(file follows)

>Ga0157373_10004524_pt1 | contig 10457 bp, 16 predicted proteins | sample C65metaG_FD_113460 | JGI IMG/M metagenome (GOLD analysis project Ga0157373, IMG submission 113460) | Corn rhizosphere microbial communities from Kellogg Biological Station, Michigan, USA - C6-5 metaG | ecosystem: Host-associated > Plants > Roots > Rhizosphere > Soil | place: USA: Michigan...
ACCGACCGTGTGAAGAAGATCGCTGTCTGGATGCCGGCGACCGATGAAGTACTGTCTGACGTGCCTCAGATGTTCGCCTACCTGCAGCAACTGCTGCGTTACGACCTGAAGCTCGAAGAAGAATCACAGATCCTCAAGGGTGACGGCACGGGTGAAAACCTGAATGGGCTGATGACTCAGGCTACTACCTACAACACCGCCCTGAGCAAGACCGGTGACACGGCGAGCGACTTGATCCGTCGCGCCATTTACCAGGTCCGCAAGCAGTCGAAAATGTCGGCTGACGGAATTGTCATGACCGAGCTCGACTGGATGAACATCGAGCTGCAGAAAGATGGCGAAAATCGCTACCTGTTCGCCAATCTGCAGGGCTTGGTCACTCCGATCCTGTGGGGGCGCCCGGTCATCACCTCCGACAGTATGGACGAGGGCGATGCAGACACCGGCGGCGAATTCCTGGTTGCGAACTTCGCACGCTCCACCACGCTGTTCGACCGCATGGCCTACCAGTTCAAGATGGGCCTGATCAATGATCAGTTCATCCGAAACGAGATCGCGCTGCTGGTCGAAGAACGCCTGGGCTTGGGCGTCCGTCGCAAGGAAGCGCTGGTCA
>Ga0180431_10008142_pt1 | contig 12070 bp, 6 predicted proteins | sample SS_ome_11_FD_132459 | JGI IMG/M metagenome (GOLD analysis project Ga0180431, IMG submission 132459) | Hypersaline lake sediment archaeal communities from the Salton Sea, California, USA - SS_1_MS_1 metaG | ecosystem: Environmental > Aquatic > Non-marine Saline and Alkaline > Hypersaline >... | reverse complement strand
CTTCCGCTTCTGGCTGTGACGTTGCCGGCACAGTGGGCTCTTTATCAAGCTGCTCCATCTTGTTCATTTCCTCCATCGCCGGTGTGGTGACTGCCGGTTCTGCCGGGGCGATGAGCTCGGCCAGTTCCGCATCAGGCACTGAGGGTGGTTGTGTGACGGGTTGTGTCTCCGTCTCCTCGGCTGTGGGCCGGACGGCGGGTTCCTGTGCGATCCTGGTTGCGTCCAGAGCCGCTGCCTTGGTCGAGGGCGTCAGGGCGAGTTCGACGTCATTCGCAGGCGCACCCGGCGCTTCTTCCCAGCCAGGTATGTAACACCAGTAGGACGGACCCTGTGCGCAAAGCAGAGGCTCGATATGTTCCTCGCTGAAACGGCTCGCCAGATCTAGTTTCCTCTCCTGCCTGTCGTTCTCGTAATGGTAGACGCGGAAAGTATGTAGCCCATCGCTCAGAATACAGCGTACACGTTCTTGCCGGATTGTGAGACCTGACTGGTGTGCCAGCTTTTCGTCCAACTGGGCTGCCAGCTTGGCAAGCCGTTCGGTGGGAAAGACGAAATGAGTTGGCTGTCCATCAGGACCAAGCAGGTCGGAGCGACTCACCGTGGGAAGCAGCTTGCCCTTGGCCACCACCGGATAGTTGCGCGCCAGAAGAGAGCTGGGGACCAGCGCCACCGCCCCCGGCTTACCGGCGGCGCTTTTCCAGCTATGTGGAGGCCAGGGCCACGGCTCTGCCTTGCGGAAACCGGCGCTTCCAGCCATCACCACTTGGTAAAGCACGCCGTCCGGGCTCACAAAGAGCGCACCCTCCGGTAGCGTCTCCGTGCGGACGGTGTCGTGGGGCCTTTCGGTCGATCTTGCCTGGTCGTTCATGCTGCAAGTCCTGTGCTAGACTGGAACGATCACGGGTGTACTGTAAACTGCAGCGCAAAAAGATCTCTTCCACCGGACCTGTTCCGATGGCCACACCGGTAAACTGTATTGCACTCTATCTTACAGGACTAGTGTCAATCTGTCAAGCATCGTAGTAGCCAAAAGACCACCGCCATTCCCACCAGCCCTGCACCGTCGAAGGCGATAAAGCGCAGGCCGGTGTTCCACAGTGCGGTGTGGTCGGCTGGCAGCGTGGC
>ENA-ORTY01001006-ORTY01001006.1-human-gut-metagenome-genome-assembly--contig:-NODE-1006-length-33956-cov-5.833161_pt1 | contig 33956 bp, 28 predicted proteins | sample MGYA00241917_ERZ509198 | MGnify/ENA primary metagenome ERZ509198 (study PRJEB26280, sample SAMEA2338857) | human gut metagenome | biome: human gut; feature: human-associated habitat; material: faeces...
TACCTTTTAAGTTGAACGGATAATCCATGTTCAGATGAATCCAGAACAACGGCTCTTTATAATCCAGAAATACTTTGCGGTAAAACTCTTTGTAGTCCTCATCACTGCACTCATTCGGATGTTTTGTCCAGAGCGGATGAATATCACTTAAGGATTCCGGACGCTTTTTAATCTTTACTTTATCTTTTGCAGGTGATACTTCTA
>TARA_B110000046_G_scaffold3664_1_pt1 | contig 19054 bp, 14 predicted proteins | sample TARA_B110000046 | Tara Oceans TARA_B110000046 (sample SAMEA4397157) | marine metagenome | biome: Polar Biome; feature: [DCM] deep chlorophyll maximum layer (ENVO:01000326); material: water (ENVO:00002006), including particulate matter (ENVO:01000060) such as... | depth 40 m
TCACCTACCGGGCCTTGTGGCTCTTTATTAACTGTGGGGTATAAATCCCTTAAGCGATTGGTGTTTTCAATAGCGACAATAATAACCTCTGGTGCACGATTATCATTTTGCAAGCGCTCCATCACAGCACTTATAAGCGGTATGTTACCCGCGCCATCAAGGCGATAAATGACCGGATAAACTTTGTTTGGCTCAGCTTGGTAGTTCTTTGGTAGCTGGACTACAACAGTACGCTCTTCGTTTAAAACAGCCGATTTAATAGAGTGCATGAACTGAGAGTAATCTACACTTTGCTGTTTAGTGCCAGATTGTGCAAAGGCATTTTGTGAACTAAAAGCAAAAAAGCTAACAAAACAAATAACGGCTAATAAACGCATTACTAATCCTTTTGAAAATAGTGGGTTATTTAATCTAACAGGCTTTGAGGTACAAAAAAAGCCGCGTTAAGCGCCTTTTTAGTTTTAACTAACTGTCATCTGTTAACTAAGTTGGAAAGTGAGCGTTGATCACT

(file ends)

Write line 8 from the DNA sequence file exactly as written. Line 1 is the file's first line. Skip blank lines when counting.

TCACCTACCGGGCCTTGTGGCTCTTTATTAACTGTGGGGTATAAATCCCTTAAGCGATTGGTGTTTTCAATAGCGACAATAATAACCTCTGGTGCACGATTATCATTTTGCAAGCGCTCCATCACAGCACTTATAAGCGGTATGTTACCCGCGCCATCAAGGCGATAAATGACCGGATAAACTTTGTTTGGCTCAGCTTGGTAGTTCTTTGGTAGCTGGACTACAACAGTACGCTCTTCGTTTAAAACAGCCGATTTAATAGAGTGCATGAACTGAGAGTAATCTACACTTTGCTGTTTAGTGCCAGATTGTGCAAAGGCATTTTGTGAACTAAAAGCAAAAAAGCTAACAAAACAAATAACGGCTAATAAACGCATTACTAATCCTTTTGAAAATAGTGGGTTATTTAATCTAACAGGCTTTGAGGTACAAAAAAAGCCGCGTTAAGCGCCTTTTTAGTTTTAACTAACTGTCATCTGTTAACTAAGTTGGAAAGTGAGCGTTGATCACT